New Customs Enforcement Action on Seafood From China
U.S. Customs and Border Protection (CBP) issued a new withhold release order (WRO) on seafood from China. The WRO on seafood covers tuna, swordfish, and other seafood products harvested by vessels owned or operated by Dalian Ocean Fishing Co., Ltd. The WRO is based on information that reasonably indicates the use of forced labor in Dalian’s fishing fleet.
The United States is taking increasingly aggressive actions to prohibit imports from China that may have been produced by forced labor. Since Sept. 2020, CBP has issued multiple enforcement actions against imports of products into the United States by certain entities that operate in the Xinjiang Uyghur Autonomous Region (Xinjiang or XUAR). Previously, these have covered imports of cotton and tomatoes.
Through the WROs, CBP can withhold release of such goods when information “reasonably but not conclusively” indicates that the merchandise was produced using forced labor. Forced labor is defined as “all work or service which is exacted from any person under the menace of any penalty for its nonperformance and for which the worker does not offer himself voluntarily” as well as forced child labor or indentured child labor.
19 U.S.C § 1307 prohibits the importation of merchandise made using forced labor. While this is not a new law, CBP has increased its enforcement powers in this area through WROs and has interpreted the law to prohibit importation of merchandise even if only parts of the merchandise are produced by forced labor, which can include downstream products made in third countries that incorporate XUAR inputs.
The WROs not only impact the designated entities and their products but more broadly companies within the supply chain that rely on those goods (including third country processors and U.S. importers). The WROs are unique in that they do not ban specific products, but rather focus on the labor used to make those products, and bans all products made with that labor. Such products can be detained by CBP at the U.S. port of entry.
As with other recent WROs, CBP will enforce the seafood WRO through increased inspection and detention of shipments from China. It is likely that CBP will presume that seafood products from China are subject to the WRO. To enter the merchandise into the United States, importers must prove that the seafood was not harvested by the Dalian Ocean Fishing fleet.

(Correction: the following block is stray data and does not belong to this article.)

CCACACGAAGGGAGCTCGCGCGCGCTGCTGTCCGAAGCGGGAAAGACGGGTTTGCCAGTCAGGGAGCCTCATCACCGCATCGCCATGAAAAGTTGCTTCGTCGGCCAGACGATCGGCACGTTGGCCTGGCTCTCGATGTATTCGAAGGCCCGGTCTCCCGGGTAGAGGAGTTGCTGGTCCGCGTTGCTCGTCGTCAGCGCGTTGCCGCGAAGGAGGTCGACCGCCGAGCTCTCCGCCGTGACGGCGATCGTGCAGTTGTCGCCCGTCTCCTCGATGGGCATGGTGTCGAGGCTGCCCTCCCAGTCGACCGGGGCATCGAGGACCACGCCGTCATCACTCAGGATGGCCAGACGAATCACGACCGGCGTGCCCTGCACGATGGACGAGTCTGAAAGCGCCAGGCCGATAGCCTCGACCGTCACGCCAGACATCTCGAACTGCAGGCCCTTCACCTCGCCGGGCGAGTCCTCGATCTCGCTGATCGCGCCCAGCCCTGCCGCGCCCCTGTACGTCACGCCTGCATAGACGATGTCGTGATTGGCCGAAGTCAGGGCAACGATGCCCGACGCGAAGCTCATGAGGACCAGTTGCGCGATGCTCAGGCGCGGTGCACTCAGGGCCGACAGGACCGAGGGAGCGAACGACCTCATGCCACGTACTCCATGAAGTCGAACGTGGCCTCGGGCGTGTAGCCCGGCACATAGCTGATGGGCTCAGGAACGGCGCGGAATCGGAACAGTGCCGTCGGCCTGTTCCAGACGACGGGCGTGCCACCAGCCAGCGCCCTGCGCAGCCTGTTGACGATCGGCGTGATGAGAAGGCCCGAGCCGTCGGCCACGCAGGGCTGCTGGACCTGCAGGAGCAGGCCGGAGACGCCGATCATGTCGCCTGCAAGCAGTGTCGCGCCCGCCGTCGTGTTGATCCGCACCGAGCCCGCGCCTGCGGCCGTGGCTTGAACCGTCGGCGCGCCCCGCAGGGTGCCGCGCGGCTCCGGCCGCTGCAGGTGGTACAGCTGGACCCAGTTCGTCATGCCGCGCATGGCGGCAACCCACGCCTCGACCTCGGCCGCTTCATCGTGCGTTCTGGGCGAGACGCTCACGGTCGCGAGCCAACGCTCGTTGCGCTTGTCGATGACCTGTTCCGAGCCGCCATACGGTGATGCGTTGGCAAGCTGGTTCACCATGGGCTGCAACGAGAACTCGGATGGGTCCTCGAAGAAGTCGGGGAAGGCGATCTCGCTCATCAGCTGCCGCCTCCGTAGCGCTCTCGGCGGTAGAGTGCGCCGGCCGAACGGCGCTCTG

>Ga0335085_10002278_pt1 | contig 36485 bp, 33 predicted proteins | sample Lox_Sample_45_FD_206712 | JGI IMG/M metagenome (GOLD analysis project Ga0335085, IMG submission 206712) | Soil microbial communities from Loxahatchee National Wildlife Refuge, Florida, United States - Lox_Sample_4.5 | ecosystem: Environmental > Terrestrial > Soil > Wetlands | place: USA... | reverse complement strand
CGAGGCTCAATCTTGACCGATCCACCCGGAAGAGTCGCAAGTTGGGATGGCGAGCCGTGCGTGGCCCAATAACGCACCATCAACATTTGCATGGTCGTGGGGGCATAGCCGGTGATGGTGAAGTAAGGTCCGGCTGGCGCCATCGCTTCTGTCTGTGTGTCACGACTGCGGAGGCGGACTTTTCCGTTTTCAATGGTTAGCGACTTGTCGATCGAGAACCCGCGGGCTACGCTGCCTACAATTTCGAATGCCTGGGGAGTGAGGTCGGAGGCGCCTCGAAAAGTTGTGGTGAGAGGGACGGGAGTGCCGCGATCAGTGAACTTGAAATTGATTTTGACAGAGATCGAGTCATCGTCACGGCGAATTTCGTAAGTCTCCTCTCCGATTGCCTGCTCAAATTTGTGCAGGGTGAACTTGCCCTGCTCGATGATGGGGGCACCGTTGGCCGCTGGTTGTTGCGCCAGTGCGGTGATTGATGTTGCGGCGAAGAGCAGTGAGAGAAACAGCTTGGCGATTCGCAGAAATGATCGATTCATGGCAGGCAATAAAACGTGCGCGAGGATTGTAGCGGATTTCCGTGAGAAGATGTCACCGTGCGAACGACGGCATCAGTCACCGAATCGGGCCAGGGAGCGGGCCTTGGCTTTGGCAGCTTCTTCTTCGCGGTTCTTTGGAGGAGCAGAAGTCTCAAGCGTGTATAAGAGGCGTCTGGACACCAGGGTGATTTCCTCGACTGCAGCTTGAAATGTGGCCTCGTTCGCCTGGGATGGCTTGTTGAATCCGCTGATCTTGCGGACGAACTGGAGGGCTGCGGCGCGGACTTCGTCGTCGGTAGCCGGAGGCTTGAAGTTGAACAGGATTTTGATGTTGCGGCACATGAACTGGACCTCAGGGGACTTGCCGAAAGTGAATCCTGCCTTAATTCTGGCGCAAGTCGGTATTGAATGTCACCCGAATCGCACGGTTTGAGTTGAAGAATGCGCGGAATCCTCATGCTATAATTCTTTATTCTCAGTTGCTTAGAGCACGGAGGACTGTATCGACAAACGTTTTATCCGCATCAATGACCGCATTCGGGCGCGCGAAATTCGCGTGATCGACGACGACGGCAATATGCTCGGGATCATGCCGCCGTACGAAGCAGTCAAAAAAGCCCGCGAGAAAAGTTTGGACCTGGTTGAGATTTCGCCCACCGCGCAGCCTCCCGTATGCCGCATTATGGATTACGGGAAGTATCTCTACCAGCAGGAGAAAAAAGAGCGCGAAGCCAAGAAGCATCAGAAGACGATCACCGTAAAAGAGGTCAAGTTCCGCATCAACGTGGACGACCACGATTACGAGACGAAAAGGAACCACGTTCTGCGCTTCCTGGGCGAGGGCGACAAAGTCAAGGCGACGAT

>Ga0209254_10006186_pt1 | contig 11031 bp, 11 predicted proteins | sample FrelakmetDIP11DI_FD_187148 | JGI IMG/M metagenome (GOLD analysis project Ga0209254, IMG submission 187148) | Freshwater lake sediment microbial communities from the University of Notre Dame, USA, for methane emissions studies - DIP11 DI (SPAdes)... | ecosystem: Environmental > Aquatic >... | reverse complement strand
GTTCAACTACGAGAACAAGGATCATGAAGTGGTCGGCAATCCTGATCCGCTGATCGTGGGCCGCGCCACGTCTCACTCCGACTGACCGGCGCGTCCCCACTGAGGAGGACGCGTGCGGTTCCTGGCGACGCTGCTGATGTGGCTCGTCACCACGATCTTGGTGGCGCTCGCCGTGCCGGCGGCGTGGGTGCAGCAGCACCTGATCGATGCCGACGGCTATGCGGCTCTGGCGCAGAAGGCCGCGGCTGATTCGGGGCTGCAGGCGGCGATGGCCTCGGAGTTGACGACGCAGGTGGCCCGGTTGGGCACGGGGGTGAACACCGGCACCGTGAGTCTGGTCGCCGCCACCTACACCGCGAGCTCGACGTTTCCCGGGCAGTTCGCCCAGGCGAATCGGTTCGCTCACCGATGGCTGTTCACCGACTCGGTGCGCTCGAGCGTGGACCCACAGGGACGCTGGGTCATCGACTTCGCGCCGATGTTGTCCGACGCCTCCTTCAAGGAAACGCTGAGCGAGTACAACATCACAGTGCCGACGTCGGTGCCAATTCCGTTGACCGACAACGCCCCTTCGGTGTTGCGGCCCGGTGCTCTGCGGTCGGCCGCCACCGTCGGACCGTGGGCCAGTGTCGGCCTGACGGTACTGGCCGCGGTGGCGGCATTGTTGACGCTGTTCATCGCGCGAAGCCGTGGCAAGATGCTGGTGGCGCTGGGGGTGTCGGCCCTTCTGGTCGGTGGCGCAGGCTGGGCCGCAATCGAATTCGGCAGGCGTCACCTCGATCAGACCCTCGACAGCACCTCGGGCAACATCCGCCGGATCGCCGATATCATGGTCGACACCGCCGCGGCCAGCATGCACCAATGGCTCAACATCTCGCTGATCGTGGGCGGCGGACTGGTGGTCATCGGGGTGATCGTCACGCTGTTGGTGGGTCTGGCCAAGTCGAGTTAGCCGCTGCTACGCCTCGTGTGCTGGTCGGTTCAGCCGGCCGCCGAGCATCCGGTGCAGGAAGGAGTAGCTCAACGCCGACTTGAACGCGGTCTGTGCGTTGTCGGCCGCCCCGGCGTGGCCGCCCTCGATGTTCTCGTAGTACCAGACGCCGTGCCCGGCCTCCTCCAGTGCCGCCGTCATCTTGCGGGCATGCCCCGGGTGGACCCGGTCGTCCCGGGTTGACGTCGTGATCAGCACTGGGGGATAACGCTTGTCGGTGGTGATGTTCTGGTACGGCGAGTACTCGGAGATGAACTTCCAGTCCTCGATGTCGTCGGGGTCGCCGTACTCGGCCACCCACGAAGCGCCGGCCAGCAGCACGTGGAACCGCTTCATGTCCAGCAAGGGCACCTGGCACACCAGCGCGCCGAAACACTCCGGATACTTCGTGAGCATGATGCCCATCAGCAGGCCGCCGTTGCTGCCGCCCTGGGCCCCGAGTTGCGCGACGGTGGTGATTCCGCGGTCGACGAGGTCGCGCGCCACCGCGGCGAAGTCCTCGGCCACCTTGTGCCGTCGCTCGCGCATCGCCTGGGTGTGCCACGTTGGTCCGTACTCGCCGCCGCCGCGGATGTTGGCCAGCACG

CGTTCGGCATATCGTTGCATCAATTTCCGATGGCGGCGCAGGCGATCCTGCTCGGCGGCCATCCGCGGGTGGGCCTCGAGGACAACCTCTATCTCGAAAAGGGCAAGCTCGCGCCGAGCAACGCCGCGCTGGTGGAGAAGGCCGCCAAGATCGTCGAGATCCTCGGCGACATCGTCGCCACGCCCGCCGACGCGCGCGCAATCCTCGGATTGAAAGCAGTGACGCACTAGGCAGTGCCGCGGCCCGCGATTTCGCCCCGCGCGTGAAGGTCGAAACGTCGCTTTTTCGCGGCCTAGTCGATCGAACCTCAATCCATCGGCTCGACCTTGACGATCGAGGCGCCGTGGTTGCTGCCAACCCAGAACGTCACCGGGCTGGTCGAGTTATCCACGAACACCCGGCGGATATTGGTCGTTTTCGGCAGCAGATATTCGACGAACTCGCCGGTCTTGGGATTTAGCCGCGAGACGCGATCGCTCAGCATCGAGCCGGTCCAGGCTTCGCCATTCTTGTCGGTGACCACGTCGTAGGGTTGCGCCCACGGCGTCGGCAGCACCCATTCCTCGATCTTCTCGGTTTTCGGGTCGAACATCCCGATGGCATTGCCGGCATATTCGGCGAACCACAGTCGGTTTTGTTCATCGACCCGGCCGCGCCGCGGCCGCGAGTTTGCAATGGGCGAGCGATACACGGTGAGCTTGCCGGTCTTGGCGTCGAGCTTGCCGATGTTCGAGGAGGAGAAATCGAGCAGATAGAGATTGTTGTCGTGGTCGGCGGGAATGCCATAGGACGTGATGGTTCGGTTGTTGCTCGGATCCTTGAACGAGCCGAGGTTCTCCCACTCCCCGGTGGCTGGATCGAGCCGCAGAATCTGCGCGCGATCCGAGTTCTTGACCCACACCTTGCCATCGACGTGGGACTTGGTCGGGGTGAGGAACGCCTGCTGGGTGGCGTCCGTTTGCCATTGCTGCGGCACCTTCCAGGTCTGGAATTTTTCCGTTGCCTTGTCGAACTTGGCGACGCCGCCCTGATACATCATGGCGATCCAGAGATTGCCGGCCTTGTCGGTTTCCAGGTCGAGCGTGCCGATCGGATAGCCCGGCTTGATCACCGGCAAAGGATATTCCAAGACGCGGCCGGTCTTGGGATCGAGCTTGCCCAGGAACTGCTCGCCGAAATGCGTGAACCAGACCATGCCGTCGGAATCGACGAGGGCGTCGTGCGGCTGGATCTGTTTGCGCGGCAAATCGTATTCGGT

WROs prohibit the subject goods from entering the United States. The WROs also apply to goods entered into a foreign trade zone (FTZ) or bonded warehouse. Importers of these products can: 1) export the shipments out of the United States, or 2) submit information showing that the goods were not made with forced labor.
For the latter option, the importer must provide evidence within 3 months of importation and submit a certificate of origin signed by the foreign seller, as well as a detailed statement by the importer demonstrating that the subject merchandise was not produced with forced labor (for example, a supply chain audit). The supporting documentation should trace the supply chain from the point of origin of the goods to the production and processing of downstream products, to the merchandise imported into the United States. The documentation can include affidavits from entities within the supply chain on the point of origin of the inputs.
Potential WRO on Polysilicon Used in Solar Panels
Congress is also pressing CBP to take similar action on imports of polysilicon products from XUAR. Polysilicon is used in solar panels. CBP indicated that it was going to take such action in February but has not yet done so. Democrats on the House Ways and Means Committee have sent a letter to CBP expressing frustration with the delay.
To prevent the risks of forced labor in their supply chains, producers and importers should work together and have a comprehensive and transparent social compliance system in place.
If you have any questions regarding the content of this alert, please contact Kevin Williams (email@example.com; 312-985-5907), Mark Ludwikowski (firstname.lastname@example.org; 202-640-6680), William Sjoberg (email@example.com; 202-772-0924), Matt Goldstein (firstname.lastname@example.org; 202-550-0400), Courtney Gayle Taylor (email@example.com; 202-552-2350); Dennis Devaney (firstname.lastname@example.org); or another member of Clark Hill’s International Trade Business Unit.
PFAS Restrictions: What Should You Be Doing?Explore more
Up in Smoke: Navigating Marijuana Laws in the Workplace
Employees’ lawful use of marijuana—both recreational and medical—presents numerous traps for the unwary employer. This webinar will address the various legal and practical issues that matter to employers and HR professionals when confronting employees’ lawful marijuana use.